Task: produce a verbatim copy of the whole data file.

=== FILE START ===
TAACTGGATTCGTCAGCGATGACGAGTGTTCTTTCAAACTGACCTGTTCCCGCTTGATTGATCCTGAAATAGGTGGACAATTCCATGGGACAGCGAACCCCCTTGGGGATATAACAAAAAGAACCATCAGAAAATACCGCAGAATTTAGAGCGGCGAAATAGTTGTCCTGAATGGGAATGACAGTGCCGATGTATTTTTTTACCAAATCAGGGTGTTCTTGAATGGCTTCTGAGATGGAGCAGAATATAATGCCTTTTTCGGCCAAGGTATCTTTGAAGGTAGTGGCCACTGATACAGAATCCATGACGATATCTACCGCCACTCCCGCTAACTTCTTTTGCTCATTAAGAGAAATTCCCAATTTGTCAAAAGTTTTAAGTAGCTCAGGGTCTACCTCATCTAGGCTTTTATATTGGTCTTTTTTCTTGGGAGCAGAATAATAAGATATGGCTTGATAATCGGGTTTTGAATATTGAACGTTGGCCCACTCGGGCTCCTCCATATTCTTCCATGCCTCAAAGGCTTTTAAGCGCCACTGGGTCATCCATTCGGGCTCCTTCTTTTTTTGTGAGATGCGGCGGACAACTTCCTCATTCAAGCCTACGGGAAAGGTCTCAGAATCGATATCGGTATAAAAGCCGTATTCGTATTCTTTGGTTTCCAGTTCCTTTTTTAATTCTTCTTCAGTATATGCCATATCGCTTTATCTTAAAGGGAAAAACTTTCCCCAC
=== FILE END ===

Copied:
TAACTGGATTCGTCAGCGATGACGAGTGTTCTTTCAAACTGACCTGTTCCCGCTTGATTGATCCTGAAATAGGTGGACAATTCCATGGGACAGCGAACCCCCTTGGGGATATAACAAAAAGAACCATCAGAAAATACCGCAGAATTTAGAGCGGCGAAATAGTTGTCCTGAATGGGAATGACAGTGCCGATGTATTTTTTTACCAAATCAGGGTGTTCTTGAATGGCTTCTGAGATGGAGCAGAATATAATGCCTTTTTCGGCCAAGGTATCTTTGAAGGTAGTGGCCACTGATACAGAATCCATGACGATATCTACCGCCACTCCCGCTAACTTCTTTTGCTCATTAAGAGAAATTCCCAATTTGTCAAAAGTTTTAAGTAGCTCAGGGTCTACCTCATCTAGGCTTTTATATTGGTCTTTTTTCTTGGGAGCAGAATAATAAGATATGGCTTGATAATCGGGTTTTGAATATTGAACGTTGGCCCACTCGGGCTCCTCCATATTCTTCCATGCCTCAAAGGCTTTTAAGCGCCACTGGGTCATCCATTCGGGCTCCTTCTTTTTTTGTGAGATGCGGCGGACAACTTCCTCATTCAAGCCTACGGGAAAGGTCTCAGAATCGATATCGGTATAAAAGCCGTATTCGTATTCTTTGGTTTCCAGTTCCTTTTTTAATTCTTCTTCAGTATATGCCATATCGCTTTATCTTAAAGGGAAAAACTTTCCCCAC